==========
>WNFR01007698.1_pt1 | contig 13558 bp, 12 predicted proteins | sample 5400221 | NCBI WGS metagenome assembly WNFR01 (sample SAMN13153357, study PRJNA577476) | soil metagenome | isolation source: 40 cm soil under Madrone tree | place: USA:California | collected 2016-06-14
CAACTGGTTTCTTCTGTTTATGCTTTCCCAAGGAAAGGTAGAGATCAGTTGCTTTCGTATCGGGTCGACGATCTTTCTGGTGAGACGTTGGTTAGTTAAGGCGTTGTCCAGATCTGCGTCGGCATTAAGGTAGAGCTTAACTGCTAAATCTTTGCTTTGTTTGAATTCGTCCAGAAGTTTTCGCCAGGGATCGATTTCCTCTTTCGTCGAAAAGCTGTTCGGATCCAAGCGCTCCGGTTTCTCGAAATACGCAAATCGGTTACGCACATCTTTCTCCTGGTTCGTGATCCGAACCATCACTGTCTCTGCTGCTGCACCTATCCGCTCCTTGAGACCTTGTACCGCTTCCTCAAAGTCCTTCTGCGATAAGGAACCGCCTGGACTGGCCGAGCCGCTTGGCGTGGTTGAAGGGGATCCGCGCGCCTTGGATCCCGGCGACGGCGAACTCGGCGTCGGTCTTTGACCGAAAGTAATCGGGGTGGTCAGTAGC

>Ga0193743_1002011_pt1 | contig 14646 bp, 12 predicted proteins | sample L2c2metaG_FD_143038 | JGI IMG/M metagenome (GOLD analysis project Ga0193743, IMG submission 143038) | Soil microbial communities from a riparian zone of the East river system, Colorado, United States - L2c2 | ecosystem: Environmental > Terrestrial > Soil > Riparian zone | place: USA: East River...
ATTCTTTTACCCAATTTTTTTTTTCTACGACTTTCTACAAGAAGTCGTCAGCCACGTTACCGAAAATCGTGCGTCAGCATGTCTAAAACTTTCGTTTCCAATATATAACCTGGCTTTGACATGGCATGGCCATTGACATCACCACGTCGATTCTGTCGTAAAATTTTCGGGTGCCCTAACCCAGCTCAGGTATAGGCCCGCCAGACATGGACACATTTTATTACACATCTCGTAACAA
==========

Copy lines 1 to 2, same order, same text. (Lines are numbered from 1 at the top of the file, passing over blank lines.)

>WNFR01007698.1_pt1 | contig 13558 bp, 12 predicted proteins | sample 5400221 | NCBI WGS metagenome assembly WNFR01 (sample SAMN13153357, study PRJNA577476) | soil metagenome | isolation source: 40 cm soil under Madrone tree | place: USA:California | collected 2016-06-14
CAACTGGTTTCTTCTGTTTATGCTTTCCCAAGGAAAGGTAGAGATCAGTTGCTTTCGTATCGGGTCGACGATCTTTCTGGTGAGACGTTGGTTAGTTAAGGCGTTGTCCAGATCTGCGTCGGCATTAAGGTAGAGCTTAACTGCTAAATCTTTGCTTTGTTTGAATTCGTCCAGAAGTTTTCGCCAGGGATCGATTTCCTCTTTCGTCGAAAAGCTGTTCGGATCCAAGCGCTCCGGTTTCTCGAAATACGCAAATCGGTTACGCACATCTTTCTCCTGGTTCGTGATCCGAACCATCACTGTCTCTGCTGCTGCACCTATCCGCTCCTTGAGACCTTGTACCGCTTCCTCAAAGTCCTTCTGCGATAAGGAACCGCCTGGACTGGCCGAGCCGCTTGGCGTGGTTGAAGGGGATCCGCGCGCCTTGGATCCCGGCGACGGCGAACTCGGCGTCGGTCTTTGACCGAAAGTAATCGGGGTGGTCAGTAGC